Here We Are - 92 minutes
Beloved Israeli actor Shai Avivi stars as Aharon, a gentle soul who has devoted his life to raising his autistic teenage son Uri. They live together in harmony, enjoying a special bond until their sheltered existence is threatened, and Aharon takes drastic measures to protect his son. But the father doesn’t always know best, and Aharon must face the terrible mixture of pride and fear all parents experience as their children test their wings.
Those Who Remained - 98 minutes
A profoundly human story of connection in a fractured world, this tenderly told tale of trauma, healing, and the fragility of the human heart focuses on the bond that forms between two Holocaust survivors. Set during post-war Hungary’s brutal years of communism, the beautifully realized drama deals with the painful aftermath of a horror that refuses to end. Reminiscent of The Lives of Others in its theme and restrained power, the story of tragic misunderstanding proves hauntingly intense, elucidating the mysteries of the heart.
Thou Shalt Not Hate - 96 minutes
Alessandro Gassmann (son of famed Jewish Italian actor Vittorio Gassman) stars as a Jewish Italian surgeon and child of Holocaust survivors whose quiet life is disrupted when he stumbles upon an accident and rushes to treat the victim. But when the good doctor discovers a Nazi tattoo on the man’s chest, he quickly abandons him. Plagued by remorse, he seeks out the Nazi’s children and forms an uneasy bond with the eldest daughter. Mauro Mancini’s incisive personal drama about one man’s ethical dilemma lays bare the legacy of Nazi ideology and racial hatred in Italy today.
On Broadway - 82 minutes
Directed by Academy-Award nominee Oren Jacoby, this spirited celebration of the Great White Way takes us on a backstage tour guided by Broadway’s greatest stars - from Mandy Patinkin to Lin Manuel Miranda. We merrily tag along on Broadway’s bumpy ride through the last few decades - witnessing innovations, a new emphasis on inclusion, and a continuing balancing act between art and commerce. High-kicking highlights of hit shows make this tribute to a beloved American institution currently in crisis immensely enjoyable.
Born In Jerusalem and Still Alive - 83 minutes
A thirty-something Jerusalem native is driven to become a tour guide in this darkly humorous exploration of the effects of trauma on the Israeli psyche, providing a prickly, personal perspective on the reality of daily life in the Holy Land. Our sincere if troubled guide tenderly cares for his aging father as he embarks on his own odd course of healing. A deadpan mixture of black comedy, romance, and psychology, the life-affirming film hinges on the offbeat appeal of its writer/director/star Yossi Atia, a filmmaker and performance artist known for a series of provocative, satirical short films that have screened around the world.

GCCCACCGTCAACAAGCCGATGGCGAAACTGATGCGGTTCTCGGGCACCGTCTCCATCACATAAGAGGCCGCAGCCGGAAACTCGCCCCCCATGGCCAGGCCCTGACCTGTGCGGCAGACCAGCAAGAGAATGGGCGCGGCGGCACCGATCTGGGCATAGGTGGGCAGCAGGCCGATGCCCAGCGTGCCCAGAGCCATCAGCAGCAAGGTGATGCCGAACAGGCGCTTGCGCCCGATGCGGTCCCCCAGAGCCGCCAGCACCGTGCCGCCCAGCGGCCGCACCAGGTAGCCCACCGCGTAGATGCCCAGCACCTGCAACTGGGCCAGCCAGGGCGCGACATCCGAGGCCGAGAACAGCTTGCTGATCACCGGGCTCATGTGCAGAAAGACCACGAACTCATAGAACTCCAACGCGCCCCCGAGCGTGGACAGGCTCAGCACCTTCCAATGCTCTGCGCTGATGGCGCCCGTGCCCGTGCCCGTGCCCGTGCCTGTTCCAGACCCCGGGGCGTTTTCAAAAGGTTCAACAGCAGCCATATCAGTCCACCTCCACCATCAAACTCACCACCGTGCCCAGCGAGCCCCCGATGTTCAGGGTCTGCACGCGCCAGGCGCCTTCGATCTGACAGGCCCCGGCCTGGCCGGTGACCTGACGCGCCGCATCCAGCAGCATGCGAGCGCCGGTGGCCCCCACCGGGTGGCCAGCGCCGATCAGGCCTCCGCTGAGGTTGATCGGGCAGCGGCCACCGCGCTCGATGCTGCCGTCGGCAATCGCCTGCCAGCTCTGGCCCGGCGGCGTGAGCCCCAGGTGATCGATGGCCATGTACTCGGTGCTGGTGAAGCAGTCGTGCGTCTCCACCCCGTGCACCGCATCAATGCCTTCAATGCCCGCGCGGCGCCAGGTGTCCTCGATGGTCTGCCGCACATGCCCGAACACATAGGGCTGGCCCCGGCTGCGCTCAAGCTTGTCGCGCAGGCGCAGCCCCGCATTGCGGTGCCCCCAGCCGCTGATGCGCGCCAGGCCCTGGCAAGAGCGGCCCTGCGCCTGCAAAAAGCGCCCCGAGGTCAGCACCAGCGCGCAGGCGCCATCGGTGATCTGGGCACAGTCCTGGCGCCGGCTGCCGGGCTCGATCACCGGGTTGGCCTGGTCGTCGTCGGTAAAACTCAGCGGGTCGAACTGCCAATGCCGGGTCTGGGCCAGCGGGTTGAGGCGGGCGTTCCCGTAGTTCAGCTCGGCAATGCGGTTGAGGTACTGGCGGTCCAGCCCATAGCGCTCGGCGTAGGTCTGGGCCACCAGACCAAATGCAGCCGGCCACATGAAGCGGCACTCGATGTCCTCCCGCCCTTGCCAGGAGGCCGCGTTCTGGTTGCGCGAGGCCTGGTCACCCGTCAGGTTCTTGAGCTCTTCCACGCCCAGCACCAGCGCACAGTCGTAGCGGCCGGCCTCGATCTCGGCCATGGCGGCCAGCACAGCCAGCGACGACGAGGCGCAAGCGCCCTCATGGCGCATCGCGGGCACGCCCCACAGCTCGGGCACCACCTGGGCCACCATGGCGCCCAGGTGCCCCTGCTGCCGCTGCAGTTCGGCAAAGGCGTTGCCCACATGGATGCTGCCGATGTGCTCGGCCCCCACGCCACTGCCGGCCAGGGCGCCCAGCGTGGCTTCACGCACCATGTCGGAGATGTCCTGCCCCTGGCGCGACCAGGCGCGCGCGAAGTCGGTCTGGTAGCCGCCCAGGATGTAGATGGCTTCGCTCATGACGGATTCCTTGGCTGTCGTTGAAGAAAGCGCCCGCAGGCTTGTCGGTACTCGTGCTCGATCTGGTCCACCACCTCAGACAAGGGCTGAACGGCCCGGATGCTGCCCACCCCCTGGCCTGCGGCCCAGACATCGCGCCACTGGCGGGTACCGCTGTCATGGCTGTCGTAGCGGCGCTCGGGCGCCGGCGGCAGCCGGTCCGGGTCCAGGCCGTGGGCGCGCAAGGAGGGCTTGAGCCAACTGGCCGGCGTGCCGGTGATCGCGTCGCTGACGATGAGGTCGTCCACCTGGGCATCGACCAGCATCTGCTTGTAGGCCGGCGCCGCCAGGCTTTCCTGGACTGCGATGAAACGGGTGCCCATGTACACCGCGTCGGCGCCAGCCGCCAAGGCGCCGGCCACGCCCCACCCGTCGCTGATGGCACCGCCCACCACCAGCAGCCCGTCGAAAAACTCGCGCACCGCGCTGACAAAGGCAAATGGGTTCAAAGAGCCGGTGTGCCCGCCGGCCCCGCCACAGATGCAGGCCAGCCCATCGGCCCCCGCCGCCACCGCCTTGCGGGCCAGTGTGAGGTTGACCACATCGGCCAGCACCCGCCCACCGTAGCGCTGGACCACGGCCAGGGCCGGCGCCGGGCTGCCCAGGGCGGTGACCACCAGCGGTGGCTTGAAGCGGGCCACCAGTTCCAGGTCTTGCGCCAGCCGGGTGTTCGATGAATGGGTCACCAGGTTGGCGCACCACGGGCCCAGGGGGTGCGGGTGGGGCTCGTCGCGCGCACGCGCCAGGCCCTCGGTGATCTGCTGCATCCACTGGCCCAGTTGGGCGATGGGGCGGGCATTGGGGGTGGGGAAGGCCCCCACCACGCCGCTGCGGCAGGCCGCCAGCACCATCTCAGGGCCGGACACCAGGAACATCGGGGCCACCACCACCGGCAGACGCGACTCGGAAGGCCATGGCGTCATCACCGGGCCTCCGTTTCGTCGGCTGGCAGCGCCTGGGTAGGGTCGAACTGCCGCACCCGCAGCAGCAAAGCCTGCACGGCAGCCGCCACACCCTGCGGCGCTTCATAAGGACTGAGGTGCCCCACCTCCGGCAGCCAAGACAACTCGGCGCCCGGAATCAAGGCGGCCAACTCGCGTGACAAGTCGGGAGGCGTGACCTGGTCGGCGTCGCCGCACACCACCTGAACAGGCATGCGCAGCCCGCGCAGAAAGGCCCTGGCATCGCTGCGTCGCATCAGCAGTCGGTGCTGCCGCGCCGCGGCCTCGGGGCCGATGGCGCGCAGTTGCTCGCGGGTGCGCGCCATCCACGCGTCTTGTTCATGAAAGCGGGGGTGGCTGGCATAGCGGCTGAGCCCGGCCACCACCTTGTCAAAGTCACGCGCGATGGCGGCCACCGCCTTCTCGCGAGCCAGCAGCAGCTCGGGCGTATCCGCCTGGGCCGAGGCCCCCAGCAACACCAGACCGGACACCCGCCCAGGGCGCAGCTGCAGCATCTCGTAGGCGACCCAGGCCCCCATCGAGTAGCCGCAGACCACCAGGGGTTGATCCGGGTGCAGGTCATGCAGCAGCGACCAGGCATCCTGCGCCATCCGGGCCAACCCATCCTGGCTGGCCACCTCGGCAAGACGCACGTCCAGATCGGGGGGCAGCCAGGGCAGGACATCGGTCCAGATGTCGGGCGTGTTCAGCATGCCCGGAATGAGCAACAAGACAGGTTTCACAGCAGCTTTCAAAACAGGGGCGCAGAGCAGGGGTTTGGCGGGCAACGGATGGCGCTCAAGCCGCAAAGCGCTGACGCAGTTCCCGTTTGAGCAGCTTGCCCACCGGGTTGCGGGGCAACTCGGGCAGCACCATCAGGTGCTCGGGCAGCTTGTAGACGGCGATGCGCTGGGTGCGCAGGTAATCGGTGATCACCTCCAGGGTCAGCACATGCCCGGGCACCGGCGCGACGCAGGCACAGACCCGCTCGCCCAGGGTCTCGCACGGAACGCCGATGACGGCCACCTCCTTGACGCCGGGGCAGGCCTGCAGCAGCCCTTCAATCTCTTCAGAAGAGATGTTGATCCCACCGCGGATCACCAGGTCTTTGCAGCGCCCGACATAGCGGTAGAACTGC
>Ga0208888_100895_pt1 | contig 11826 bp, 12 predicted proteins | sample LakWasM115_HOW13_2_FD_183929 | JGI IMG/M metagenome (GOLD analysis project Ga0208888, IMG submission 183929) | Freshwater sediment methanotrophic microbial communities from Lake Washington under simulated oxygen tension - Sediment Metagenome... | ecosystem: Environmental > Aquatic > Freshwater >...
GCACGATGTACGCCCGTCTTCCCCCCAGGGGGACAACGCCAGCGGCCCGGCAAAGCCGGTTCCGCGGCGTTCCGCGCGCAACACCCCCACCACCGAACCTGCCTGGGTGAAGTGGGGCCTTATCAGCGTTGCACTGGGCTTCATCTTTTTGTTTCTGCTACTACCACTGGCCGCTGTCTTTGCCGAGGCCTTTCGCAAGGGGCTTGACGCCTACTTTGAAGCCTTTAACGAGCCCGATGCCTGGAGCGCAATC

Honeymood - 90 minutes
Israeli writer/director Talya Lavie struck an edgy twenty-something chord with her 2014 female-centric debut, Zero Motivation, which won the Tribeca Film Festival Founder’s Award for best narrative feature and the Nora Ephron Prize. Lavie returns with this quirky comic drama about a bride and groom whose wedding night turns into an oddball odyssey through the streets of Jerusalem. At times bordering on the farcical, Honeymood surprises with flashes of insight into modern marriage.
4:00pm: Thou Shalt Not Hate
Join the festival’s founding director and former film critic Kathryn Bernheimer, along with guest speakers, for conversation that helps illuminate the viewing
experience. Always a highlight of the festival, our talkbacks provide an opportunity to share your thoughts and reactions as we come together as a community to explore Jewish life as revealed through the magic of cinema.
7:00pm: Yiddish: The Mother Tongue
Pierre Sauvage and special guest speakers discuss his 1979 Emmy Award winning exploration of the Mamaloshen, “Yiddish: The Mother Tongue,” created just as Yiddish was about to enjoy a renaissance that continues to this day.
All-Access Pass - $180/household
Pierre Sauvage Retrospective Passes - $75/household
Click here for Tickets
Tuesday, Mar 23, 2021 at 6:00pm Eastern Time
WEBINAR hosted by Commons on Champa
Wednesday, Feb 24, 2021 at 5:30pm Eastern Time
Streaming online via One Day University
Wednesday, Feb 24, 2021 at 7:00pm Eastern Time